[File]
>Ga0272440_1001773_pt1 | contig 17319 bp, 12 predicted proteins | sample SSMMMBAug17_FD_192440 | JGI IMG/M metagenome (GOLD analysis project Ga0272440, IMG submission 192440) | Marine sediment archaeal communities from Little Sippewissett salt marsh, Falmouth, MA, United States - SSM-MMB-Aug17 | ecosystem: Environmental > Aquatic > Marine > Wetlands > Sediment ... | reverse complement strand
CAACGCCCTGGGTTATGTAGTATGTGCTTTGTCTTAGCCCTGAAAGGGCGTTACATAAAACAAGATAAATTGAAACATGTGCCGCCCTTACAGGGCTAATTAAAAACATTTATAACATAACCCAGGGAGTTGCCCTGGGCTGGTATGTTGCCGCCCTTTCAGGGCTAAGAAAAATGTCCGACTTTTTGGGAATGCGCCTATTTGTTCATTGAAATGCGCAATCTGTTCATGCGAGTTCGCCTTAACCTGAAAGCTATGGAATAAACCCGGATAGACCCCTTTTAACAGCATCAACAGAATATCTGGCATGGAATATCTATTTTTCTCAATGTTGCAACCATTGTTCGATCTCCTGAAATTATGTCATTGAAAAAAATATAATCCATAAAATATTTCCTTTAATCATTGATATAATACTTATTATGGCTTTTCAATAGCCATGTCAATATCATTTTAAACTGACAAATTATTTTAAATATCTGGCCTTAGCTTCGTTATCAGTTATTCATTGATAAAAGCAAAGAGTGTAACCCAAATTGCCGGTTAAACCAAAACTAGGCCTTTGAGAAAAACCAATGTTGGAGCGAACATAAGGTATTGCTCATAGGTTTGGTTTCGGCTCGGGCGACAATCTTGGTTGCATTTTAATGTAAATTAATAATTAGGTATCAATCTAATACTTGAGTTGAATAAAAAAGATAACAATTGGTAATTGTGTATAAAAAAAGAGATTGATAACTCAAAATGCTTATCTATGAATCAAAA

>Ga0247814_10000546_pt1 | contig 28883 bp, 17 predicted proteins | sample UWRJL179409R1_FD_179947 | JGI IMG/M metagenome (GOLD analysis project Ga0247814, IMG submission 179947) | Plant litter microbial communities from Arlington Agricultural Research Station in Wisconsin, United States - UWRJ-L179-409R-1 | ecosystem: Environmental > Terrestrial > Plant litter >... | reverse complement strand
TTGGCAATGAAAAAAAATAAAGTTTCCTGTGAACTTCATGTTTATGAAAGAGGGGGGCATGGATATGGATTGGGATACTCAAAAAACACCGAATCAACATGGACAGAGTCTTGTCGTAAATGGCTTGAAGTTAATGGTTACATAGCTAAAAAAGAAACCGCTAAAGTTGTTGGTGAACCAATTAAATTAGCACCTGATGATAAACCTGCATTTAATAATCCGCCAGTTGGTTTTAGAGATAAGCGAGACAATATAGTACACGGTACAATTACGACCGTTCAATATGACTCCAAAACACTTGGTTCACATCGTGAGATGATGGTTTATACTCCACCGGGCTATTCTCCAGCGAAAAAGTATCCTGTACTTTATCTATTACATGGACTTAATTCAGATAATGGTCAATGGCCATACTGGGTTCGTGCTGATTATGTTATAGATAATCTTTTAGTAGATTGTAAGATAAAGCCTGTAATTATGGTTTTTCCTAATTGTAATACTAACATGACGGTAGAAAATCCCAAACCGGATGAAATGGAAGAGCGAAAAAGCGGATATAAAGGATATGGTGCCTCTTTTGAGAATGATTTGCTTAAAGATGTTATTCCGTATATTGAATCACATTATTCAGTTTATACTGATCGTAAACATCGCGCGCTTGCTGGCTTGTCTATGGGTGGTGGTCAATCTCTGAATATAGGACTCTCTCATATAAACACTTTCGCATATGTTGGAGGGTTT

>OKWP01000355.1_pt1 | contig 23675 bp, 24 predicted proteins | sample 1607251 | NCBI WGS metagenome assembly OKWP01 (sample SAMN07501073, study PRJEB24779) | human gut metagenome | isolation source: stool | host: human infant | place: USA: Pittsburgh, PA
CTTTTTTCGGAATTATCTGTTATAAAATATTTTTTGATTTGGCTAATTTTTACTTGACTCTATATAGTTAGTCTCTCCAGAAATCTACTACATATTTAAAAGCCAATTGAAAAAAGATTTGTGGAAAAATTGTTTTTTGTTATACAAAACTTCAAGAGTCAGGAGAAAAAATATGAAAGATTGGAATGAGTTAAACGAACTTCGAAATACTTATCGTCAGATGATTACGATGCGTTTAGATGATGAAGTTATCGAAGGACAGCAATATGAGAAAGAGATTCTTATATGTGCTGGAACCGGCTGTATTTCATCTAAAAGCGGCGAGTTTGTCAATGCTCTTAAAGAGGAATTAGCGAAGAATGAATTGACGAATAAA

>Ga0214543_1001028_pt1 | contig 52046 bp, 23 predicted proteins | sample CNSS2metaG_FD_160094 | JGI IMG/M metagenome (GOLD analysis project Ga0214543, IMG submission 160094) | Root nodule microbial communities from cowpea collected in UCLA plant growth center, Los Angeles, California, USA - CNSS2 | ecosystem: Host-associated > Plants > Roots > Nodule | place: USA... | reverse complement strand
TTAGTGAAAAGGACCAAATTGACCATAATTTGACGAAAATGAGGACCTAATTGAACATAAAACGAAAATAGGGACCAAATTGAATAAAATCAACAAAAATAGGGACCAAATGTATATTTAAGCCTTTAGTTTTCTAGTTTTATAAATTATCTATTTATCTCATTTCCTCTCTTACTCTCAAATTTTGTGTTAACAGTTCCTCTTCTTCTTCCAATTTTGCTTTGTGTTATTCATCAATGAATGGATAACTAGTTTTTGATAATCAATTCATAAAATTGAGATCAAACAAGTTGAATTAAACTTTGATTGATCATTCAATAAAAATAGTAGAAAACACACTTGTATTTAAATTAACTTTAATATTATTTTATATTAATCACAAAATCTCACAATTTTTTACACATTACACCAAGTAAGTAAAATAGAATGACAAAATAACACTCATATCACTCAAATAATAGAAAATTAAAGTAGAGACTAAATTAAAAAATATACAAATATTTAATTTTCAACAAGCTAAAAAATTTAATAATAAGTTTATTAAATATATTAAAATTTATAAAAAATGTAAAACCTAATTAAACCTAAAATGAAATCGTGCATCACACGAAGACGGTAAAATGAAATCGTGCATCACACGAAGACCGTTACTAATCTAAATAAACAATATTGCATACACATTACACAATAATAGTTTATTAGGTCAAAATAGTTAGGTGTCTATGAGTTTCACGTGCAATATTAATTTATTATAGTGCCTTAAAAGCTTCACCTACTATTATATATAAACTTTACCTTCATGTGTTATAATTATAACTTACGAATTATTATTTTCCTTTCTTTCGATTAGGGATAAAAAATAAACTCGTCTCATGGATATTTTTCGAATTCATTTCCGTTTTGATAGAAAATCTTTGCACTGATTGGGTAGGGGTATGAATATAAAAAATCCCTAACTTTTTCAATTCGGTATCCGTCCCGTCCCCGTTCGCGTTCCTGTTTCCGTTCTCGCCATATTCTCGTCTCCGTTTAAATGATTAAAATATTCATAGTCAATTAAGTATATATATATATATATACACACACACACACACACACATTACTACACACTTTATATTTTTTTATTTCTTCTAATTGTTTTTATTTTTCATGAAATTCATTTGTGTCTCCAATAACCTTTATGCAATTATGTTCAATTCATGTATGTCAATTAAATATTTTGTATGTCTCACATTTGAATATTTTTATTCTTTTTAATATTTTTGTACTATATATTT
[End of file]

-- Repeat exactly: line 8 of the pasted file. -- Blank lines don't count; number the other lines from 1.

TTAGTGAAAAGGACCAAATTGACCATAATTTGACGAAAATGAGGACCTAATTGAACATAAAACGAAAATAGGGACCAAATTGAATAAAATCAACAAAAATAGGGACCAAATGTATATTTAAGCCTTTAGTTTTCTAGTTTTATAAATTATCTATTTATCTCATTTCCTCTCTTACTCTCAAATTTTGTGTTAACAGTTCCTCTTCTTCTTCCAATTTTGCTTTGTGTTATTCATCAATGAATGGATAACTAGTTTTTGATAATCAATTCATAAAATTGAGATCAAACAAGTTGAATTAAACTTTGATTGATCATTCAATAAAAATAGTAGAAAACACACTTGTATTTAAATTAACTTTAATATTATTTTATATTAATCACAAAATCTCACAATTTTTTACACATTACACCAAGTAAGTAAAATAGAATGACAAAATAACACTCATATCACTCAAATAATAGAAAATTAAAGTAGAGACTAAATTAAAAAATATACAAATATTTAATTTTCAACAAGCTAAAAAATTTAATAATAAGTTTATTAAATATATTAAAATTTATAAAAAATGTAAAACCTAATTAAACCTAAAATGAAATCGTGCATCACACGAAGACGGTAAAATGAAATCGTGCATCACACGAAGACCGTTACTAATCTAAATAAACAATATTGCATACACATTACACAATAATAGTTTATTAGGTCAAAATAGTTAGGTGTCTATGAGTTTCACGTGCAATATTAATTTATTATAGTGCCTTAAAAGCTTCACCTACTATTATATATAAACTTTACCTTCATGTGTTATAATTATAACTTACGAATTATTATTTTCCTTTCTTTCGATTAGGGATAAAAAATAAACTCGTCTCATGGATATTTTTCGAATTCATTTCCGTTTTGATAGAAAATCTTTGCACTGATTGGGTAGGGGTATGAATATAAAAAATCCCTAACTTTTTCAATTCGGTATCCGTCCCGTCCCCGTTCGCGTTCCTGTTTCCGTTCTCGCCATATTCTCGTCTCCGTTTAAATGATTAAAATATTCATAGTCAATTAAGTATATATATATATATATACACACACACACACACACACATTACTACACACTTTATATTTTTTTATTTCTTCTAATTGTTTTTATTTTTCATGAAATTCATTTGTGTCTCCAATAACCTTTATGCAATTATGTTCAATTCATGTATGTCAATTAAATATTTTGTATGTCTCACATTTGAATATTTTTATTCTTTTTAATATTTTTGTACTATATATTT